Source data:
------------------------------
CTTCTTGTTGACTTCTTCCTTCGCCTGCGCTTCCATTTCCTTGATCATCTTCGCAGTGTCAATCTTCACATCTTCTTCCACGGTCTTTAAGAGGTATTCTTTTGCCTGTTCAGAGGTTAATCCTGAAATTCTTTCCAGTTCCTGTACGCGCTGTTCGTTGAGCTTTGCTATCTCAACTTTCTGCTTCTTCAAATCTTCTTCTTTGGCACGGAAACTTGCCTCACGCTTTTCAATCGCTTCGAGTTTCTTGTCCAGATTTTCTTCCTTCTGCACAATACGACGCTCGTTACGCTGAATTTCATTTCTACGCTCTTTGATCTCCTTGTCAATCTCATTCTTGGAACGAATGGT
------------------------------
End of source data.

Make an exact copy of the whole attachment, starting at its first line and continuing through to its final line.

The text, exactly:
CTTCTTGTTGACTTCTTCCTTCGCCTGCGCTTCCATTTCCTTGATCATCTTCGCAGTGTCAATCTTCACATCTTCTTCCACGGTCTTTAAGAGGTATTCTTTTGCCTGTTCAGAGGTTAATCCTGAAATTCTTTCCAGTTCCTGTACGCGCTGTTCGTTGAGCTTTGCTATCTCAACTTTCTGCTTCTTCAAATCTTCTTCTTTGGCACGGAAACTTGCCTCACGCTTTTCAATCGCTTCGAGTTTCTTGTCCAGATTTTCTTCCTTCTGCACAATACGACGCTCGTTACGCTGAATTTCATTTCTACGCTCTTTGATCTCCTTGTCAATCTCATTCTTGGAACGAATGGT